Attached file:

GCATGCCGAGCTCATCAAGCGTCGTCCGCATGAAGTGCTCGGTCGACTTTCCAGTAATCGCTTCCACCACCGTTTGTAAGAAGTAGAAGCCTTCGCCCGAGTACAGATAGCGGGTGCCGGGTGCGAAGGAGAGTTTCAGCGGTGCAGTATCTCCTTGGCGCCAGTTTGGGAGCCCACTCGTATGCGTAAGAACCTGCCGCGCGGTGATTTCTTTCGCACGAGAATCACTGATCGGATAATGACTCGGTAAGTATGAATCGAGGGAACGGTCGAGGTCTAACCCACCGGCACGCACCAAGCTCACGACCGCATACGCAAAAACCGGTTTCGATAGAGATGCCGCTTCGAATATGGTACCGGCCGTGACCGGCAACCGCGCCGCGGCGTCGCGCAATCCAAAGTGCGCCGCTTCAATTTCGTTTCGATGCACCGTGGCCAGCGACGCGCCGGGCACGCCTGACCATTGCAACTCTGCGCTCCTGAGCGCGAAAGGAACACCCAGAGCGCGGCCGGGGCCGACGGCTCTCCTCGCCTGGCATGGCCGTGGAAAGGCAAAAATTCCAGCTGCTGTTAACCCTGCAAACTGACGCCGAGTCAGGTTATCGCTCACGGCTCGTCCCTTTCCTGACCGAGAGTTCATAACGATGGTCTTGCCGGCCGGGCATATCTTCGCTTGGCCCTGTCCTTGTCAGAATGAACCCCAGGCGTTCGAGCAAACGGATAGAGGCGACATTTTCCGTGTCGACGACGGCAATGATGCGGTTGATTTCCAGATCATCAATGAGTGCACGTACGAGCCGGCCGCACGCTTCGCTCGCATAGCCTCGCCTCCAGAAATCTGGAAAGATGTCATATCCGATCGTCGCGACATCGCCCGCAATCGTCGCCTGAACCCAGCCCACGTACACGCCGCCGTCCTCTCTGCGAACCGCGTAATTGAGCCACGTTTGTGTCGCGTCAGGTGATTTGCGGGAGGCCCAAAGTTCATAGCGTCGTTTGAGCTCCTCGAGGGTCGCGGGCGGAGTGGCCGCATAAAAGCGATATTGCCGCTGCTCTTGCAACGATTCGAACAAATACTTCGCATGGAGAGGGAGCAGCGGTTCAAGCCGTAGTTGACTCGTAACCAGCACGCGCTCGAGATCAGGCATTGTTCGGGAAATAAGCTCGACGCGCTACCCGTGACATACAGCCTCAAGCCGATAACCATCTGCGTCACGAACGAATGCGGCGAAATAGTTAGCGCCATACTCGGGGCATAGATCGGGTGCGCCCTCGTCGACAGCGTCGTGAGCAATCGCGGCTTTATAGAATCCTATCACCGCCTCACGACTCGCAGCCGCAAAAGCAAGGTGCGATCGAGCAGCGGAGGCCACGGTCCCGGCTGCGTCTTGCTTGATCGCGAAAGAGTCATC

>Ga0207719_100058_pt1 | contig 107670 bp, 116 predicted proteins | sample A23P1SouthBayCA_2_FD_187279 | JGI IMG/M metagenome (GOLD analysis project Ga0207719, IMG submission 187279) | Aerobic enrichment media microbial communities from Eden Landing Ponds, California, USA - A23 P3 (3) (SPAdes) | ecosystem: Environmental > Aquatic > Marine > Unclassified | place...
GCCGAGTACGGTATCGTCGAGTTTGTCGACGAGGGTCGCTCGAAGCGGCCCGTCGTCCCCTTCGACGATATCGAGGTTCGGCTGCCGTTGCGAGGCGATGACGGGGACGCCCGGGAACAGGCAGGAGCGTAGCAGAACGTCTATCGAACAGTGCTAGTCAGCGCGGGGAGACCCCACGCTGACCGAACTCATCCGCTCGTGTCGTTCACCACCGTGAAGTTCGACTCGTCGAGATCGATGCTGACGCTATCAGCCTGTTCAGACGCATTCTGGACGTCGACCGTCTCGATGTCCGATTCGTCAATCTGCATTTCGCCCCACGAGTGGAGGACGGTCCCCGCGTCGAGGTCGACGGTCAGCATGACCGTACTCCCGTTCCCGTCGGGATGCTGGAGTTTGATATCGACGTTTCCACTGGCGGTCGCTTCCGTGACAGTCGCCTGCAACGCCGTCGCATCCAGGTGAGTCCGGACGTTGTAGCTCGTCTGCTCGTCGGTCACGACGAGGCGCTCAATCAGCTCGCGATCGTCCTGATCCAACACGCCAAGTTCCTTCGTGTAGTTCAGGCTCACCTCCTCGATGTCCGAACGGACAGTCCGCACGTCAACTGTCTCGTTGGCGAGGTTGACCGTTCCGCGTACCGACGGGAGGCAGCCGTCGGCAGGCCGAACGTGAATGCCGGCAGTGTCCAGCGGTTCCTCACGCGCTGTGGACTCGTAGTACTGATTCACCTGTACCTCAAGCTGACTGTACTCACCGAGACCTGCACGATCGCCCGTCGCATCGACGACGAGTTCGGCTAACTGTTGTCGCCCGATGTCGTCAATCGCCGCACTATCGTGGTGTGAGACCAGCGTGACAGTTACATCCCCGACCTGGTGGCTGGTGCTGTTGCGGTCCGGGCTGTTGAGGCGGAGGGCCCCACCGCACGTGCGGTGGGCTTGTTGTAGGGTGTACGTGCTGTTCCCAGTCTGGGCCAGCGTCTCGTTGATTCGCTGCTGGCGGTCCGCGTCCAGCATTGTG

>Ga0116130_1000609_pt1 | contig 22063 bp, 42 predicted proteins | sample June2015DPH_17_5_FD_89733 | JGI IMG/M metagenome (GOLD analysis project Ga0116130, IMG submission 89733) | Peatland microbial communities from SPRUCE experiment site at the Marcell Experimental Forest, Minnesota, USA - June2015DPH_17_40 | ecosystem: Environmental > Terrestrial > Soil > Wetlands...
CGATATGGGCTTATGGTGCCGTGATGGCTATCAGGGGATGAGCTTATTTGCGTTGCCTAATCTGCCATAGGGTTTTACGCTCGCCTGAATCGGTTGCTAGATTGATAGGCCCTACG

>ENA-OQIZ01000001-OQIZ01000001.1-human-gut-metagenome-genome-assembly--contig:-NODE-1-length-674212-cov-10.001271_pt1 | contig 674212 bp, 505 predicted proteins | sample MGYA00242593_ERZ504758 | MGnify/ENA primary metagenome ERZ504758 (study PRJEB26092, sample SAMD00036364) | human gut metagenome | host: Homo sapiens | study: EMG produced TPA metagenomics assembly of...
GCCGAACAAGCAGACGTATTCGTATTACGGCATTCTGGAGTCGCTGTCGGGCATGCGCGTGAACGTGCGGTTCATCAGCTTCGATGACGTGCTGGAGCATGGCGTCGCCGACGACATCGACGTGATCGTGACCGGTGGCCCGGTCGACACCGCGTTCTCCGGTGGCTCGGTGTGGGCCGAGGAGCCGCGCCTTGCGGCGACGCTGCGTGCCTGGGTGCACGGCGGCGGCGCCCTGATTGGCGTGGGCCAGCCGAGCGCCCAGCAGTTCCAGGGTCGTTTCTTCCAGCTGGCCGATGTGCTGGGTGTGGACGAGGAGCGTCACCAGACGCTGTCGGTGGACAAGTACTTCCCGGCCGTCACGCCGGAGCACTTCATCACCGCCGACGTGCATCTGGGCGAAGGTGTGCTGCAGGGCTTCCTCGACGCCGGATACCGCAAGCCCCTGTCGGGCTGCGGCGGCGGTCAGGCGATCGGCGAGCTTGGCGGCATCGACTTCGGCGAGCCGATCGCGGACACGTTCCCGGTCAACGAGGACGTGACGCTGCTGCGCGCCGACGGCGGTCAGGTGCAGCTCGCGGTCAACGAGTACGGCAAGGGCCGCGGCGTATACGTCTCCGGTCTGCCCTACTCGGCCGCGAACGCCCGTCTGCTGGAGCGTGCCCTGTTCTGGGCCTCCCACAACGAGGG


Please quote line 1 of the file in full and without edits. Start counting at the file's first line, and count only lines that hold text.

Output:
GCATGCCGAGCTCATCAAGCGTCGTCCGCATGAAGTGCTCGGTCGACTTTCCAGTAATCGCTTCCACCACCGTTTGTAAGAAGTAGAAGCCTTCGCCCGAGTACAGATAGCGGGTGCCGGGTGCGAAGGAGAGTTTCAGCGGTGCAGTATCTCCTTGGCGCCAGTTTGGGAGCCCACTCGTATGCGTAAGAACCTGCCGCGCGGTGATTTCTTTCGCACGAGAATCACTGATCGGATAATGACTCGGTAAGTATGAATCGAGGGAACGGTCGAGGTCTAACCCACCGGCACGCACCAAGCTCACGACCGCATACGCAAAAACCGGTTTCGATAGAGATGCCGCTTCGAATATGGTACCGGCCGTGACCGGCAACCGCGCCGCGGCGTCGCGCAATCCAAAGTGCGCCGCTTCAATTTCGTTTCGATGCACCGTGGCCAGCGACGCGCCGGGCACGCCTGACCATTGCAACTCTGCGCTCCTGAGCGCGAAAGGAACACCCAGAGCGCGGCCGGGGCCGACGGCTCTCCTCGCCTGGCATGGCCGTGGAAAGGCAAAAATTCCAGCTGCTGTTAACCCTGCAAACTGACGCCGAGTCAGGTTATCGCTCACGGCTCGTCCCTTTCCTGACCGAGAGTTCATAACGATGGTCTTGCCGGCCGGGCATATCTTCGCTTGGCCCTGTCCTTGTCAGAATGAACCCCAGGCGTTCGAGCAAACGGATAGAGGCGACATTTTCCGTGTCGACGACGGCAATGATGCGGTTGATTTCCAGATCATCAATGAGTGCACGTACGAGCCGGCCGCACGCTTCGCTCGCATAGCCTCGCCTCCAGAAATCTGGAAAGATGTCATATCCGATCGTCGCGACATCGCCCGCAATCGTCGCCTGAACCCAGCCCACGTACACGCCGCCGTCCTCTCTGCGAACCGCGTAATTGAGCCACGTTTGTGTCGCGTCAGGTGATTTGCGGGAGGCCCAAAGTTCATAGCGTCGTTTGAGCTCCTCGAGGGTCGCGGGCGGAGTGGCCGCATAAAAGCGATATTGCCGCTGCTCTTGCAACGATTCGAACAAATACTTCGCATGGAGAGGGAGCAGCGGTTCAAGCCGTAGTTGACTCGTAACCAGCACGCGCTCGAGATCAGGCATTGTTCGGGAAATAAGCTCGACGCGCTACCCGTGACATACAGCCTCAAGCCGATAACCATCTGCGTCACGAACGAATGCGGCGAAATAGTTAGCGCCATACTCGGGGCATAGATCGGGTGCGCCCTCGTCGACAGCGTCGTGAGCAATCGCGGCTTTATAGAATCCTATCACCGCCTCACGACTCGCAGCCGCAAAAGCAAGGTGCGATCGAGCAGCGGAGGCCACGGTCCCGGCTGCGTCTTGCTTGATCGCGAAAGAGTCATC